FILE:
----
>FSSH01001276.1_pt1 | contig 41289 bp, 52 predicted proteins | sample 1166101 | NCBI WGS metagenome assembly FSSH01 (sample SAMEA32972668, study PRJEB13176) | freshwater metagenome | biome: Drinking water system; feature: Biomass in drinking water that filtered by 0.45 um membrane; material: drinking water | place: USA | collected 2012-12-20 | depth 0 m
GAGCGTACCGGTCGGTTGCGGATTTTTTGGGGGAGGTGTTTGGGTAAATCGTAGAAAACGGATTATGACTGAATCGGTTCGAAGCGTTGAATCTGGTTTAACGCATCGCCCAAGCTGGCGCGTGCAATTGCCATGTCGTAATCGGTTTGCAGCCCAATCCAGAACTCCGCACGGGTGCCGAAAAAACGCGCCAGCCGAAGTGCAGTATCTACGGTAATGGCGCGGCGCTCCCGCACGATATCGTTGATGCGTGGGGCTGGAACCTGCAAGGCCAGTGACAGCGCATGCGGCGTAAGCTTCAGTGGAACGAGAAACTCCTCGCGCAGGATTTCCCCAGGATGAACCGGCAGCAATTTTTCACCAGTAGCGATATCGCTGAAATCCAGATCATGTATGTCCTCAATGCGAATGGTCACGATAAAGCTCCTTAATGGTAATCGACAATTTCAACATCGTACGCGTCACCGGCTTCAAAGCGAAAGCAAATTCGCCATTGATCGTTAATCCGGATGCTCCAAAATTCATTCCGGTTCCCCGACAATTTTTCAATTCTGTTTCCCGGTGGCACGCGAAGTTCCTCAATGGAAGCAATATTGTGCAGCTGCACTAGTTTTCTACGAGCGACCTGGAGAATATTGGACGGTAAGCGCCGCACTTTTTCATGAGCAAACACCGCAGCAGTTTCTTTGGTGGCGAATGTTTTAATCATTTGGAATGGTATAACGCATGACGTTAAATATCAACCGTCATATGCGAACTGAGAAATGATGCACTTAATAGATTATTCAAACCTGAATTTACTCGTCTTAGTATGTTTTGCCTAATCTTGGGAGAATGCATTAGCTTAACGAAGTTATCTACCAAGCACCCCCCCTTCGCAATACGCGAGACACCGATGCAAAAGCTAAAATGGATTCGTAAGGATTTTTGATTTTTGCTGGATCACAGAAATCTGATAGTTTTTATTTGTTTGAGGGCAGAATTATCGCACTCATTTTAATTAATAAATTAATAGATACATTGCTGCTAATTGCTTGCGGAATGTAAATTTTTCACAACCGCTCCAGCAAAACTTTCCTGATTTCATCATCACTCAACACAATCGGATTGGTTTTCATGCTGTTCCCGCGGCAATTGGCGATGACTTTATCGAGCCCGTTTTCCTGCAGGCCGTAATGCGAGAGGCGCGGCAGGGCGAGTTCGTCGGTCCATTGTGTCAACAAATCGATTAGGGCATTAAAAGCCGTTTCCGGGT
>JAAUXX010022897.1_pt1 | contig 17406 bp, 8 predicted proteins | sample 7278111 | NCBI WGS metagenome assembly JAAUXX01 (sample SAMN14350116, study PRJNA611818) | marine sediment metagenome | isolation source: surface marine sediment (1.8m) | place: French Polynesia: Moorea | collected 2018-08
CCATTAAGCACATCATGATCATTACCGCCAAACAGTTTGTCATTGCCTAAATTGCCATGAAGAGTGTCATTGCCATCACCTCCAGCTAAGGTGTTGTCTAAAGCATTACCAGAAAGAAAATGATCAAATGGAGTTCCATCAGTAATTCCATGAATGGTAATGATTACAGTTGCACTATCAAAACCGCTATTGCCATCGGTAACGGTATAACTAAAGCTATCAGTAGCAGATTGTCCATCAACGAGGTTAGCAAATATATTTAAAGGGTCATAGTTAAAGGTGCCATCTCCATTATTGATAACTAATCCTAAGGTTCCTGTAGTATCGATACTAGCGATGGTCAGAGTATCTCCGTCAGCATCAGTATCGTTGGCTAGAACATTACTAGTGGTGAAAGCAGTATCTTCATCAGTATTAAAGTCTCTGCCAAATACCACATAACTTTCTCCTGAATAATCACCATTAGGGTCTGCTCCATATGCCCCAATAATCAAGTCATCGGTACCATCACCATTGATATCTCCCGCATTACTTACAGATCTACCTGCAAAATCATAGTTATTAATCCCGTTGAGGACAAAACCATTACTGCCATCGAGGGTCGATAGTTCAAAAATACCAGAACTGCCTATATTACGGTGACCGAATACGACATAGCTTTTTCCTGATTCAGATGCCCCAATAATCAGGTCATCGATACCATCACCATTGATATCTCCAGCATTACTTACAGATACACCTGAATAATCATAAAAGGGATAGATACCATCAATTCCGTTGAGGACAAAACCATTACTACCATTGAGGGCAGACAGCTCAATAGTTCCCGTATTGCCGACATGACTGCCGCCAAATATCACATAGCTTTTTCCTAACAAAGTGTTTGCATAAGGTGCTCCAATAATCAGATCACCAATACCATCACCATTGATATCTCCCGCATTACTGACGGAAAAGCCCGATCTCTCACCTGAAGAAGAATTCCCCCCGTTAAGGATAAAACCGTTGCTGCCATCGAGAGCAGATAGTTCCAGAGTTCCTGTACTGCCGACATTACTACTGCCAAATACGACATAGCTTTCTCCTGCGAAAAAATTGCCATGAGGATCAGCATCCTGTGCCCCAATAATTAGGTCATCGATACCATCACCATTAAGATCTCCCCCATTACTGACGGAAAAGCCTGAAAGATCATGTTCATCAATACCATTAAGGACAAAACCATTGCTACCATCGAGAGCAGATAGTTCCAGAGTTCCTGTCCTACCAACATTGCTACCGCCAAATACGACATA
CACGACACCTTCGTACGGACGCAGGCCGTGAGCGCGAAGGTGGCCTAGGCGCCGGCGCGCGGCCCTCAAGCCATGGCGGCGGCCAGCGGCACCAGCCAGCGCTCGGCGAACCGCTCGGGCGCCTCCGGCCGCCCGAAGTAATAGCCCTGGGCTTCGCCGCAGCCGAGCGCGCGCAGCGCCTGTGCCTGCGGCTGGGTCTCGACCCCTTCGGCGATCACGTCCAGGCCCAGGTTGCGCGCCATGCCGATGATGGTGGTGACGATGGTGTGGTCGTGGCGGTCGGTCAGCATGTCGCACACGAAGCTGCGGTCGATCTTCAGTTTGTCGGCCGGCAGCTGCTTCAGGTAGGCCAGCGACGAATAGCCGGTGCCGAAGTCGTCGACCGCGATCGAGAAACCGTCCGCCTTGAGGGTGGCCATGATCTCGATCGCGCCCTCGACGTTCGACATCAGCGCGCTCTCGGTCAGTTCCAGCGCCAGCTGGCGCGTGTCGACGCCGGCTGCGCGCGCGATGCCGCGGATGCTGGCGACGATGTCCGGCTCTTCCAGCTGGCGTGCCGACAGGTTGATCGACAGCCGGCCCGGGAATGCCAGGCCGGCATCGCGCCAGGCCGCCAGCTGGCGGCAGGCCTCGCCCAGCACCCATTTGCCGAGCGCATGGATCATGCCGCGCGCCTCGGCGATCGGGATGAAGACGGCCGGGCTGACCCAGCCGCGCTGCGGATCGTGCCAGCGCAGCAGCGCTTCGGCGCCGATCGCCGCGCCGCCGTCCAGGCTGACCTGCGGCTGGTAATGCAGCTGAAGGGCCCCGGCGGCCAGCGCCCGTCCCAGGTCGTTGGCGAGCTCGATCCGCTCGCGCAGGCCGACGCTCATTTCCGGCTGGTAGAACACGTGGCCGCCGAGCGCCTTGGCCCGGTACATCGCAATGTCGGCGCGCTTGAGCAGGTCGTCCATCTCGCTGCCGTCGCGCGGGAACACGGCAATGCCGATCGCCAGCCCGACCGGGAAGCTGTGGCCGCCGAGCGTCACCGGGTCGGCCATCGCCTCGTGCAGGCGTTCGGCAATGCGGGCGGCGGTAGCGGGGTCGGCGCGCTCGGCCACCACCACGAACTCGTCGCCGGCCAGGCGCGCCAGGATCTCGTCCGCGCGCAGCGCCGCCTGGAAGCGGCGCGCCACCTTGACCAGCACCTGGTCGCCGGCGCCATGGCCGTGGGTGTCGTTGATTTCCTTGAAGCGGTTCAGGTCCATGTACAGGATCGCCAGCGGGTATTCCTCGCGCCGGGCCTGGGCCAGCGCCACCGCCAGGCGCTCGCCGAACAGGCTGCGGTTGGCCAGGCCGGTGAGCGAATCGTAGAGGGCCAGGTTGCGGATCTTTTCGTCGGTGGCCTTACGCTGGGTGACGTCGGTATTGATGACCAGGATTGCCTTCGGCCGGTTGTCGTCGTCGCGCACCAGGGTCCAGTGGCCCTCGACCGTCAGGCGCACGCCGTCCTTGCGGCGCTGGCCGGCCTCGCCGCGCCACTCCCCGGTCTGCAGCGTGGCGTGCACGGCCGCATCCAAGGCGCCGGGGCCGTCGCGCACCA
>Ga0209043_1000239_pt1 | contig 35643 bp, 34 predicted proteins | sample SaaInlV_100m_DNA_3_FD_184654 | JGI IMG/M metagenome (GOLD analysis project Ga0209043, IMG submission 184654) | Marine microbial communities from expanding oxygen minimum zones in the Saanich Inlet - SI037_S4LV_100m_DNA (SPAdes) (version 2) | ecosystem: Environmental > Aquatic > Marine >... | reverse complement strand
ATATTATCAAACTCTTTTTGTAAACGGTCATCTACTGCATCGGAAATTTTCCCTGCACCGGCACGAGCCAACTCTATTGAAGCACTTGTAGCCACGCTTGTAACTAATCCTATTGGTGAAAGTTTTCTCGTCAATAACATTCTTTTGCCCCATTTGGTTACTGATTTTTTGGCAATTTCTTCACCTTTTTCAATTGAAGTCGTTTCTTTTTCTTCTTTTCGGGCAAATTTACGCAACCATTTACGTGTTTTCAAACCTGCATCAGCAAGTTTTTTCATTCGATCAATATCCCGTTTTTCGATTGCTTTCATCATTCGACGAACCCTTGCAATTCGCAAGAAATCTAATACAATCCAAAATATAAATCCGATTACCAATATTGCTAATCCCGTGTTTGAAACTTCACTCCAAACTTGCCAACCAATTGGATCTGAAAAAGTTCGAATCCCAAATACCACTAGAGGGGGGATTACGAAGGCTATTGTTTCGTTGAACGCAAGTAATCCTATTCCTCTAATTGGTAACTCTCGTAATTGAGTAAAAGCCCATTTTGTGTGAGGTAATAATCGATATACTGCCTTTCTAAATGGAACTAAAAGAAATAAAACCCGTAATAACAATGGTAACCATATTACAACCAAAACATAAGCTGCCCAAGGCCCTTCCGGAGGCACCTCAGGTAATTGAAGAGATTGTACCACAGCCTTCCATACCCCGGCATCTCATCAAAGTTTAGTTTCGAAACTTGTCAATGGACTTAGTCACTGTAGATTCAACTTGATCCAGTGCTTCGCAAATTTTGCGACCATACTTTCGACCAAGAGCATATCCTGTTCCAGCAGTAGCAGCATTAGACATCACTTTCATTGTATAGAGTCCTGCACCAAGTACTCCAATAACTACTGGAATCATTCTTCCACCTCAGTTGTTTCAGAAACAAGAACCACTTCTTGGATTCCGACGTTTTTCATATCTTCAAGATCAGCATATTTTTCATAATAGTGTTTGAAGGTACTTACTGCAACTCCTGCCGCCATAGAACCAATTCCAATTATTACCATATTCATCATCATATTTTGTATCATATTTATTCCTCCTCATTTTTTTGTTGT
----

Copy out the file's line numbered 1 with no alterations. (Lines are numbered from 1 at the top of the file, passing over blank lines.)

>FSSH01001276.1_pt1 | contig 41289 bp, 52 predicted proteins | sample 1166101 | NCBI WGS metagenome assembly FSSH01 (sample SAMEA32972668, study PRJEB13176) | freshwater metagenome | biome: Drinking water system; feature: Biomass in drinking water that filtered by 0.45 um membrane; material: drinking water | place: USA | collected 2012-12-20 | depth 0 m